I inherited this pistol 7 days before my 13th birthday. It was my fathers. I have different grips on it now but this is most what it looked like when I got it. He made the holster too. Nothing fancy but I like it and still shoot it on occasion. 

IMG_0432.JPG

 

7 days before your 13th birthday?  Man, I hope it was an early inheritance and not done the traditional way. 

 

What is it exactly?  I'm having trouble making out the medallion, is it a S&W?  Was it always a 45 AR or did it start out life as something else and get shaved to 45 AR? 

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Ramblin, that's a 1917 Smith and Wesson. The shape just screams Smith and Wesson, and if you blow up the bottom of the barrel you can faintly see UNITED STATES PROPERTY, which is stamped on the bottom of a 1917.

1917 Barrel Mark.jpg

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I did see the bottom, but I didn't know who stamped the US property on the bottom.  Coulda swore I'd seen it stamped on the bottom of the grip before.  Other than the lanyard ring I can't really tell the difference between a Hand Ejector and an M1917 (or a victory model for that matter).  And I sure can't tell the difference between the Colt and S&W M1917s by the shape. 

 

I looked at pictures and that doesn't look like a M1917 to me.  Notice where the grip meets the back of the frame.  It doesn't have that squared off part.  Are the replacement grips just covering it up?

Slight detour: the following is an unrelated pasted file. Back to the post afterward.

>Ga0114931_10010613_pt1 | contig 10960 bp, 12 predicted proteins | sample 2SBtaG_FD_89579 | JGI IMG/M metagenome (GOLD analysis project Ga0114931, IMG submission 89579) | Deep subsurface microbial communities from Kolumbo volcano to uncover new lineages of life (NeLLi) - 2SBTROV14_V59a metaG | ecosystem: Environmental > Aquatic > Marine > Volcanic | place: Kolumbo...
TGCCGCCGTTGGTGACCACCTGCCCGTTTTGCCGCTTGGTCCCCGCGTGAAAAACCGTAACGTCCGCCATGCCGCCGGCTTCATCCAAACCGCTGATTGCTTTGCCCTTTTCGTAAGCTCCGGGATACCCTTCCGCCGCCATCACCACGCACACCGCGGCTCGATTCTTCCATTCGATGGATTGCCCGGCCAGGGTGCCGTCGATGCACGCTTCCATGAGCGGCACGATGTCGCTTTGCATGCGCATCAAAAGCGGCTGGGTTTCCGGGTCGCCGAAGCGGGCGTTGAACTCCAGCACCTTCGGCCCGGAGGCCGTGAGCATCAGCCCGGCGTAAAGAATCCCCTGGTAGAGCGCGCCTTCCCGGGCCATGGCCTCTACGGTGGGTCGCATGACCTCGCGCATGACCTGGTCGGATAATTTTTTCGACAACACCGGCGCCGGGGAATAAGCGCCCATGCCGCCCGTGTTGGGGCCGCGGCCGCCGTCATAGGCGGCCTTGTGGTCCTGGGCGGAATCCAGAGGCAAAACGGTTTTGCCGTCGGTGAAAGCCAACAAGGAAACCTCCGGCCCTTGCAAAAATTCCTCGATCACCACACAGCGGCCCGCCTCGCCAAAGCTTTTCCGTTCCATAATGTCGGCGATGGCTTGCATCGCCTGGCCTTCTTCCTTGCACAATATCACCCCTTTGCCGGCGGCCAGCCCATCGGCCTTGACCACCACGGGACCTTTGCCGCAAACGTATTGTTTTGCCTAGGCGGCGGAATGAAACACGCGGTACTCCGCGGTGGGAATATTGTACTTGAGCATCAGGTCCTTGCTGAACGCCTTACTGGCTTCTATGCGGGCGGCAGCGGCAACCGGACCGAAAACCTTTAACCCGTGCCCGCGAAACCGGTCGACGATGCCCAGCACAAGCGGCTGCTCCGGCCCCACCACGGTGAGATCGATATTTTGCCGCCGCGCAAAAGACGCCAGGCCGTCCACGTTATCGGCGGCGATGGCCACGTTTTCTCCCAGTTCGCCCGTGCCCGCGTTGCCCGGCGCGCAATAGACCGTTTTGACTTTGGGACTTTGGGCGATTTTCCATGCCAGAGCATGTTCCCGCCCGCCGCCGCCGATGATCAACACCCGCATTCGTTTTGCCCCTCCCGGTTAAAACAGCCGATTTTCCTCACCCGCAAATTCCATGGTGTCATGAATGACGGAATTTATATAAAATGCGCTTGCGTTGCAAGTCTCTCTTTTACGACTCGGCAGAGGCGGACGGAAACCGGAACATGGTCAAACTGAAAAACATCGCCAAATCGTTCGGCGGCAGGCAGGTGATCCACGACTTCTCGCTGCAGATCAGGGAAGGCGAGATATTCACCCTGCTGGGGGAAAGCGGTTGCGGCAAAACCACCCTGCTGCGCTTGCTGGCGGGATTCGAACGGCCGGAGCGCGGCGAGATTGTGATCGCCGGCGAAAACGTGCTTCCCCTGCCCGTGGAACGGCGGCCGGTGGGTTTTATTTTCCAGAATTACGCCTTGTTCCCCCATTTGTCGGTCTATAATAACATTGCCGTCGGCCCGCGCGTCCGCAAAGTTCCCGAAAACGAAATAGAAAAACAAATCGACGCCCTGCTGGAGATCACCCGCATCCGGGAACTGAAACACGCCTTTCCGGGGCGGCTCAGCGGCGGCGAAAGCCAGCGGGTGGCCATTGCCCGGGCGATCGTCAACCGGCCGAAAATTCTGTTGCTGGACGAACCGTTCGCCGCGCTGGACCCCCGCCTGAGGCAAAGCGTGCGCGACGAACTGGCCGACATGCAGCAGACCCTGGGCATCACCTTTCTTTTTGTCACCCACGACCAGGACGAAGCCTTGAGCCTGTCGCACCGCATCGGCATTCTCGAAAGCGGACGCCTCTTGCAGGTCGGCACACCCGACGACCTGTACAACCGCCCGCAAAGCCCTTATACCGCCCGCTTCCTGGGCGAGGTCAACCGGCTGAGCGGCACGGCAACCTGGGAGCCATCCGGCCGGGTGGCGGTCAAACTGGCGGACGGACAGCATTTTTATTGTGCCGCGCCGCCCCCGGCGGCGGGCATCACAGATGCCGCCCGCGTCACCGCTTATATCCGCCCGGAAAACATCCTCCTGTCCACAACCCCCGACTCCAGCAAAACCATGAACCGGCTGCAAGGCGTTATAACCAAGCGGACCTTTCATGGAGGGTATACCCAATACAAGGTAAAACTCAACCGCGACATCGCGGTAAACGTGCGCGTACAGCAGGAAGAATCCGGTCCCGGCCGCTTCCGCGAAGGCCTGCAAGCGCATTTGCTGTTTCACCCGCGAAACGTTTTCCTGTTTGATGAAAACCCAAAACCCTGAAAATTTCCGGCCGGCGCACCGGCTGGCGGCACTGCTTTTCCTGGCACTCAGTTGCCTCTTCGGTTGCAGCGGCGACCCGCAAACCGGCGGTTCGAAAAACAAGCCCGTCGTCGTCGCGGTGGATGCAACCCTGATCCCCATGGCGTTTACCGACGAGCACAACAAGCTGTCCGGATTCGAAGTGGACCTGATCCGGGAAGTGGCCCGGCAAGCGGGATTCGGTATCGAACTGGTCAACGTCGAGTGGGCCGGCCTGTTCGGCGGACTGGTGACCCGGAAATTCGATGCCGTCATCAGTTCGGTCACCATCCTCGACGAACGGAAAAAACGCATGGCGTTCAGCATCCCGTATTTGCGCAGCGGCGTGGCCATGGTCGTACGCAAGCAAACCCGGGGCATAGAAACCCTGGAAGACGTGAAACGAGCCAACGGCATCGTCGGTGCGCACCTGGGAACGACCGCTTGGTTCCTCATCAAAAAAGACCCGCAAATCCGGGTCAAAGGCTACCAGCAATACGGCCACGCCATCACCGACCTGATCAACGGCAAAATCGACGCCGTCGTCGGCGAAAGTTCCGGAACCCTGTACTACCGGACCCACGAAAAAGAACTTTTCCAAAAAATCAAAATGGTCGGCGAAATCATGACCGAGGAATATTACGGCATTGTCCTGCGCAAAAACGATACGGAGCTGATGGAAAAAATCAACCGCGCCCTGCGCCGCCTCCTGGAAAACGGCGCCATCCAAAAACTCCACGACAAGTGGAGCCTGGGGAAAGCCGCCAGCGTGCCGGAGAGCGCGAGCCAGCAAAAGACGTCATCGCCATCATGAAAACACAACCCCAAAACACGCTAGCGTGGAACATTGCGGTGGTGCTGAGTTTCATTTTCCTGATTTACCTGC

File:M1917 revolver.jpg

Edited by Ramblin Gambler
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7 minutes ago, Ramblin Gambler said:

And I sure can't tell the difference between the Colt and S&W M1917s by the shape. 

The first thing that catches my eye is the grip. Colt grip curves forward much more than a Smith grip.

9752522_1.thumb.jpg.920643a147e1efb9b2d7d6c8503c2c9c.jpg

The next obvious thing is the little lug underneath the barrel that the ejector rod snaps into.

 

So first I see the grip then I see the lug. There are other differences - the front sight is a different shape, the hammer is a different shape. But that Colt grip is a major giveaway.

 

This is what is on the butt of a Smith & Wesson 1917. I don't know what's on the butt of a Colt - ain't got one.

 

382343910_1917butt.jpg.98abff263b9f7115b816198cff8aeb79.jpg

Edited by Alpo
otto, and to add the second picture
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11 minutes ago, Ramblin Gambler said:

Notice where the grip meets the back of the frame.  It doesn't have that squared off part.  Are the replacement grips just covering it up? 

"That squared off part". Do you mean the hump at the top of the grip, behind the hammer? If so, it is partly concealed by the more modern magna grips that gun is wearing, but it is mostly concealed by the fact that the gun is laying down, and the hump is out of camera range. ;)

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1 minute ago, Alpo said:

"That squared off part". Do you mean the hump at the top of the grip, behind the hammer? If so, it is partly concealed by the more modern magna grips that gun is wearing, but it is mostly concealed by the fact that the gun is laying down, and the hump is out of camera range. ;)

 

Yeah that's what I meant.  I know there's a better name for it.  Hump doesn't seem right with how square it is.  'Hump' does seem to fit the colt though. 

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10 hours ago, Ramblin Gambler said:

 

7 days before your 13th birthday?  Man, I hope it was an early inheritance and not done the traditional way. 

 

What is it exactly?  I'm having trouble making out the medallion, is it a S&W?  Was it always a 45 AR or did it start out life as something else and get shaved to 45 AR?